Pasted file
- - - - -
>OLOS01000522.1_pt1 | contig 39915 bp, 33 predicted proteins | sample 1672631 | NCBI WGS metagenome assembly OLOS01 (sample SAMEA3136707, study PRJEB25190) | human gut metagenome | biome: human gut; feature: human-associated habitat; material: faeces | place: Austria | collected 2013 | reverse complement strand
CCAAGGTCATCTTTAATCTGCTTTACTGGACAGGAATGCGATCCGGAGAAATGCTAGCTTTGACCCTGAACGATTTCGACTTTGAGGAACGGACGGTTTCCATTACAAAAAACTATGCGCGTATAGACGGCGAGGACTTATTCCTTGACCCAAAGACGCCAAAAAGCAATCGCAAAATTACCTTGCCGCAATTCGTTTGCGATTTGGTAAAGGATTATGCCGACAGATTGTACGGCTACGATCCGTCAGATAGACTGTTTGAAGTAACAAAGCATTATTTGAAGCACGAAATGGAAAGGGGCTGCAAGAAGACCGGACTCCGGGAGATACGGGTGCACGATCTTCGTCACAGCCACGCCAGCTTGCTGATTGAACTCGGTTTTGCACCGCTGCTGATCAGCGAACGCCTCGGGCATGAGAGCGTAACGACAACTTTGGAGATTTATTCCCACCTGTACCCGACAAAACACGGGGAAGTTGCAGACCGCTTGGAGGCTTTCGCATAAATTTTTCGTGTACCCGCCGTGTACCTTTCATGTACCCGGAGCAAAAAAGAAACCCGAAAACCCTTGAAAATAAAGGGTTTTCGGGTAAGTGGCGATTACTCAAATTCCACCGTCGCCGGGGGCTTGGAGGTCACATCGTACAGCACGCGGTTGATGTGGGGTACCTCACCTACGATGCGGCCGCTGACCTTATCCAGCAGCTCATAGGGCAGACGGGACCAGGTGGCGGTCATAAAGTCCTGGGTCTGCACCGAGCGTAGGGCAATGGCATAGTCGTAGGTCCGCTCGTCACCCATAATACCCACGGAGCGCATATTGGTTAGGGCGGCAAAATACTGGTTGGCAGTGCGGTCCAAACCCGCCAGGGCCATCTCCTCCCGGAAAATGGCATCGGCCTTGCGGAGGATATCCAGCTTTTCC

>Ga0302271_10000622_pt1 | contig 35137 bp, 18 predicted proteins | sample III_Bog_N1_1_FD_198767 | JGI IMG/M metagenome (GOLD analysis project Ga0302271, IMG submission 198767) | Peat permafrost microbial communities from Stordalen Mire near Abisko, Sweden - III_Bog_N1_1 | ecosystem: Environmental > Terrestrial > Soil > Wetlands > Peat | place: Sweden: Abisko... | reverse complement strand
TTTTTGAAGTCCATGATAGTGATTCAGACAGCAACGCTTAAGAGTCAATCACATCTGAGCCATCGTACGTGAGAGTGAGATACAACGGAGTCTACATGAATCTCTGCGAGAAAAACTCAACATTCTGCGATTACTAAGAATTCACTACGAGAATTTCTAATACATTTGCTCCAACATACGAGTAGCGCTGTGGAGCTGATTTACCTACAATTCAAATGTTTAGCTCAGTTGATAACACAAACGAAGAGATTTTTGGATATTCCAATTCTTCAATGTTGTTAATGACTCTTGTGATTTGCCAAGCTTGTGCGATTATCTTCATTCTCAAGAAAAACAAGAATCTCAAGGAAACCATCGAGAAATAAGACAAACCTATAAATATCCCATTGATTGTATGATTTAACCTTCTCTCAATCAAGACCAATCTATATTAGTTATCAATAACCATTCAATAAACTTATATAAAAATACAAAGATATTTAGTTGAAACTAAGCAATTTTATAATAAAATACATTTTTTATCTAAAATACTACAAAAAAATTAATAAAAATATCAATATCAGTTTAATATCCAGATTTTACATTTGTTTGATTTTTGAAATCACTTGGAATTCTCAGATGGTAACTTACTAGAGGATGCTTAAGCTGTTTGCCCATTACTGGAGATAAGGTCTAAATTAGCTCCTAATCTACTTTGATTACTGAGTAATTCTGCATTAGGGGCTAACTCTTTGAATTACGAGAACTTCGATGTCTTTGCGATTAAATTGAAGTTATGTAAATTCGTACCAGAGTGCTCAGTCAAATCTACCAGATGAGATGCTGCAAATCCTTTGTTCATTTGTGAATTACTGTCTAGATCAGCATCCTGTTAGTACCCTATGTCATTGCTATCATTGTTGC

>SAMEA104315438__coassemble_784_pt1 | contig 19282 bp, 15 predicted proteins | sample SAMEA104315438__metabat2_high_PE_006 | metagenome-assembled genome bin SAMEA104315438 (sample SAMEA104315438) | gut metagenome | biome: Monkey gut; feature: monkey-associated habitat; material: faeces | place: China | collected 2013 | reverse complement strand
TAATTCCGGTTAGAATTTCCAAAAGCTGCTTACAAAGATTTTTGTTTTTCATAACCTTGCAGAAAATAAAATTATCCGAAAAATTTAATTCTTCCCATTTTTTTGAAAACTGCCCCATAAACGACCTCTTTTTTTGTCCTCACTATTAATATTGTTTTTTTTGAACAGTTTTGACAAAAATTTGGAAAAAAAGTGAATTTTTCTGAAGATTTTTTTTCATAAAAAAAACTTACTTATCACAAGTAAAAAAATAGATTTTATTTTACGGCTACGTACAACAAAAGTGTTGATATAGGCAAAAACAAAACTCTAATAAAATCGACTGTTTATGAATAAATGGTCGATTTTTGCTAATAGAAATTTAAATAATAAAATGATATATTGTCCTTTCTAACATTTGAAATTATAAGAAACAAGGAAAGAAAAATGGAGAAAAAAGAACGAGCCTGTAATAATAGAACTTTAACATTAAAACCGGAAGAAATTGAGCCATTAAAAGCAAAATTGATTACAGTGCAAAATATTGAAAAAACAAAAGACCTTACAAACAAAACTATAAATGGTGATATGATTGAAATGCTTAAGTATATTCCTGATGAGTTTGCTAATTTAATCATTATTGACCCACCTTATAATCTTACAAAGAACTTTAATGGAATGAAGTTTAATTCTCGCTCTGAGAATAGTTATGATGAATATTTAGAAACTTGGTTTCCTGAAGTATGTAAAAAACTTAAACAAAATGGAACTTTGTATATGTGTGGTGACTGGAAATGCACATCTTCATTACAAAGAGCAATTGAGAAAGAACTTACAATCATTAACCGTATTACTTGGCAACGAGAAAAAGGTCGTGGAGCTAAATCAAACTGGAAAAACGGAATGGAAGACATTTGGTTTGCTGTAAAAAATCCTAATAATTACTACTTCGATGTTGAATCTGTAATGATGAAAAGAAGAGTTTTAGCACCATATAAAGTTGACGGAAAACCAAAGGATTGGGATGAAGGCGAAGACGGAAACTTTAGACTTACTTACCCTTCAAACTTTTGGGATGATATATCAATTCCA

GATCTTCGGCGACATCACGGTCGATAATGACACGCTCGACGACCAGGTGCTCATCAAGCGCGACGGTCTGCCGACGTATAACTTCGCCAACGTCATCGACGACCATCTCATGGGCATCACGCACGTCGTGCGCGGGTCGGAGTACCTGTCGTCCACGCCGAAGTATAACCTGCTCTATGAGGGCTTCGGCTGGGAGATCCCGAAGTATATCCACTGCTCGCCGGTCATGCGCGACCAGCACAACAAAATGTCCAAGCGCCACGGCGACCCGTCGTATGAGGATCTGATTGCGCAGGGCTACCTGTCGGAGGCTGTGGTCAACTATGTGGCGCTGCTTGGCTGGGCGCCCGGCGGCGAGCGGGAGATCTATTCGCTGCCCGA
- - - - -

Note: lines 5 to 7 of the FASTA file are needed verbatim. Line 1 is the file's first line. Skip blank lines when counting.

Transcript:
>SAMEA104315438__coassemble_784_pt1 | contig 19282 bp, 15 predicted proteins | sample SAMEA104315438__metabat2_high_PE_006 | metagenome-assembled genome bin SAMEA104315438 (sample SAMEA104315438) | gut metagenome | biome: Monkey gut; feature: monkey-associated habitat; material: faeces | place: China | collected 2013 | reverse complement strand
TAATTCCGGTTAGAATTTCCAAAAGCTGCTTACAAAGATTTTTGTTTTTCATAACCTTGCAGAAAATAAAATTATCCGAAAAATTTAATTCTTCCCATTTTTTTGAAAACTGCCCCATAAACGACCTCTTTTTTTGTCCTCACTATTAATATTGTTTTTTTTGAACAGTTTTGACAAAAATTTGGAAAAAAAGTGAATTTTTCTGAAGATTTTTTTTCATAAAAAAAACTTACTTATCACAAGTAAAAAAATAGATTTTATTTTACGGCTACGTACAACAAAAGTGTTGATATAGGCAAAAACAAAACTCTAATAAAATCGACTGTTTATGAATAAATGGTCGATTTTTGCTAATAGAAATTTAAATAATAAAATGATATATTGTCCTTTCTAACATTTGAAATTATAAGAAACAAGGAAAGAAAAATGGAGAAAAAAGAACGAGCCTGTAATAATAGAACTTTAACATTAAAACCGGAAGAAATTGAGCCATTAAAAGCAAAATTGATTACAGTGCAAAATATTGAAAAAACAAAAGACCTTACAAACAAAACTATAAATGGTGATATGATTGAAATGCTTAAGTATATTCCTGATGAGTTTGCTAATTTAATCATTATTGACCCACCTTATAATCTTACAAAGAACTTTAATGGAATGAAGTTTAATTCTCGCTCTGAGAATAGTTATGATGAATATTTAGAAACTTGGTTTCCTGAAGTATGTAAAAAACTTAAACAAAATGGAACTTTGTATATGTGTGGTGACTGGAAATGCACATCTTCATTACAAAGAGCAATTGAGAAAGAACTTACAATCATTAACCGTATTACTTGGCAACGAGAAAAAGGTCGTGGAGCTAAATCAAACTGGAAAAACGGAATGGAAGACATTTGGTTTGCTGTAAAAAATCCTAATAATTACTACTTCGATGTTGAATCTGTAATGATGAAAAGAAGAGTTTTAGCACCATATAAAGTTGACGGAAAACCAAAGGATTGGGATGAAGGCGAAGACGGAAACTTTAGACTTACTTACCCTTCAAACTTTTGGGATGATATATCAATTCCA

GATCTTCGGCGACATCACGGTCGATAATGACACGCTCGACGACCAGGTGCTCATCAAGCGCGACGGTCTGCCGACGTATAACTTCGCCAACGTCATCGACGACCATCTCATGGGCATCACGCACGTCGTGCGCGGGTCGGAGTACCTGTCGTCCACGCCGAAGTATAACCTGCTCTATGAGGGCTTCGGCTGGGAGATCCCGAAGTATATCCACTGCTCGCCGGTCATGCGCGACCAGCACAACAAAATGTCCAAGCGCCACGGCGACCCGTCGTATGAGGATCTGATTGCGCAGGGCTACCTGTCGGAGGCTGTGGTCAACTATGTGGCGCTGCTTGGCTGGGCGCCCGGCGGCGAGCGGGAGATCTATTCGCTGCCCGA